12 June 2021

Becoming a Director: Knowing your duties and potential liabilities

Becoming a director is a significant step in your career. As a director, you will be responsible for managing the company on a day-to-day basis with the rest of the board and you will have decision-making responsibilities, whether on an individual basis, as part of a committee or at board-level. As such, you will hold a significant amount of power within the company structure.

However, as the cliché goes, with great power comes great responsibility, and it is important that as a proposed director you are aware of your duties and potential liabilities in office.

What are your duties?

The Companies Act 2006 (CA 2006) sets out the general duties of directors. These require a director to:

  • Act within powers - Directors must act in accordance with the company’s constitution and only exercise their powers for the purposes for which they were conferred.
  • Promote the success of the company - Directors must act in a way they consider, in good faith, will promote the success of the company for the benefit of its members.
  • Exercise independent judgement - Directors must exercise their powers independently and make their own decisions.
  • Exercise reasonable care, skill and diligence - Directors must exercise the care, skill and diligence that would be exercised by a reasonably diligent person who has the skills, knowledge and experience of a director in the same position and of the specific director in question.
  • Avoid conflicts of interest - Directors must not place themselves in a position where there is a conflict or a possible conflict of interest with the company’s interests.
  • Not accept benefits from third parties - Directors must not accept any benefit which is given to them by a third party because they are or because they do (or do not do) anything as a director.
  • Declare interests in proposed or existing transactions or arrangements with the company - Directors must declare to the other directors of the company the nature and extent of any interest, direct or indirect, in a proposed transaction or arrangement with the company.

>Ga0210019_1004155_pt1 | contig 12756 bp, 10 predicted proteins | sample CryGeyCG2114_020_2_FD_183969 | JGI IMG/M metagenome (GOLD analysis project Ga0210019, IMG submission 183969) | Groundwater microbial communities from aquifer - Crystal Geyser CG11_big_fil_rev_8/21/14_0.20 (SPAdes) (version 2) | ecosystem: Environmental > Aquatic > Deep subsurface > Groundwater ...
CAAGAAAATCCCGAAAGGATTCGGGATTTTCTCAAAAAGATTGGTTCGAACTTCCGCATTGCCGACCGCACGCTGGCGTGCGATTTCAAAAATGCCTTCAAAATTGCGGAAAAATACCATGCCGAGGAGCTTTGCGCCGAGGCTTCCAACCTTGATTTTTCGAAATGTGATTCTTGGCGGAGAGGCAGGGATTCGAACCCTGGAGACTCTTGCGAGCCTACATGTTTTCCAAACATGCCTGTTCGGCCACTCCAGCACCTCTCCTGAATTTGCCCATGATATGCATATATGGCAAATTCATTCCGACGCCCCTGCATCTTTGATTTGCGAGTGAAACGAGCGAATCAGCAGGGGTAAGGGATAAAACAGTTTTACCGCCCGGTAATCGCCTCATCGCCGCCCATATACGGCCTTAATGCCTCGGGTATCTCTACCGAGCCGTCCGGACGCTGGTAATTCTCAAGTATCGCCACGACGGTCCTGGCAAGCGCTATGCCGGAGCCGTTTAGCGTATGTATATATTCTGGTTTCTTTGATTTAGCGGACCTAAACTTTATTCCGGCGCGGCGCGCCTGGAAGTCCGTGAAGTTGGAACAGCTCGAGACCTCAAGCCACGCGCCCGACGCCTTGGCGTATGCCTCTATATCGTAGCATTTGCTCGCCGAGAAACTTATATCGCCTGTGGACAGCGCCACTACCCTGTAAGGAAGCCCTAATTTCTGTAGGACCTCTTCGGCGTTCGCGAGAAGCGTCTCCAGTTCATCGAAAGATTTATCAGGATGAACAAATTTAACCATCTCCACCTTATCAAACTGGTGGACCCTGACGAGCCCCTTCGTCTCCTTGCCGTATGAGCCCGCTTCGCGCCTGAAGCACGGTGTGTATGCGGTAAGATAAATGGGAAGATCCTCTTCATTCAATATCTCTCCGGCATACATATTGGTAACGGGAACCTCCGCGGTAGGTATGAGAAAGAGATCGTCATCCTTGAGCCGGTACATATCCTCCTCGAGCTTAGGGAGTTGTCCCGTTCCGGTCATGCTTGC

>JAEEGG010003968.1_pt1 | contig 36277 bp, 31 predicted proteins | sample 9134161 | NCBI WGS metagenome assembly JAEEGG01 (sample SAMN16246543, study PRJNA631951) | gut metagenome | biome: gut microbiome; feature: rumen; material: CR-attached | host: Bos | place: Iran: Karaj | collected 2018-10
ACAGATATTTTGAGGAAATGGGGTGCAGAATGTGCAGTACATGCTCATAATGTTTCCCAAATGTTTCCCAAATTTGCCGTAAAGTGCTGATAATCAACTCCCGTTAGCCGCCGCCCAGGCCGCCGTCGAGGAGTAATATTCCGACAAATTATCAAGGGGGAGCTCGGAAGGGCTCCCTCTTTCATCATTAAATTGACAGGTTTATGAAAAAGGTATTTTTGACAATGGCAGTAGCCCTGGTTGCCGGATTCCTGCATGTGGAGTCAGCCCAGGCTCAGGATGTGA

For further information about how to comply with these duties on a practical level, see here and as to how they apply to LLP members, see here.

Directors also have responsibilities under other legislation, including in relation to insolvency, environmental, health and safety and employment. In addition, corporate social responsibility requirements are becoming increasingly important to stakeholders, investors, banks and regulatory bodies and directors need to be on-board with these requirements as they affect the individual business, its industry and the market in general.

When will you be liable?

One of the principle tenets of company law is that a company is a legal person, separate to its shareholders and directors; it is an independent entity with its own legal responsibilities. Therefore, as a general rule, company directors cannot be held personally liable for the liabilities and debts of the company. In addition, in civil law, the acts and omissions of directors in the ordinary course of business will be attributed to the company.

However, notwithstanding the protection afforded to directors by virtue of a company’s separate legal identity, they still owe certain obligations to the company, the members and third parties and may therefore incur liability for breaching those obligations.

Wrongful trading

Where a company is in financial difficulty, directors must tread very carefully. If a director is found to have committed the offence of wrongful trading, they can be ordered by the court to contribute to the company’s assets. A director will risk such liability if, in the lead up to the company’s insolvency:

  • they conclude, or ought to have concluded, that there is no reasonable prospect of the company avoiding insolvent liquidation (or administration, as appropriate); and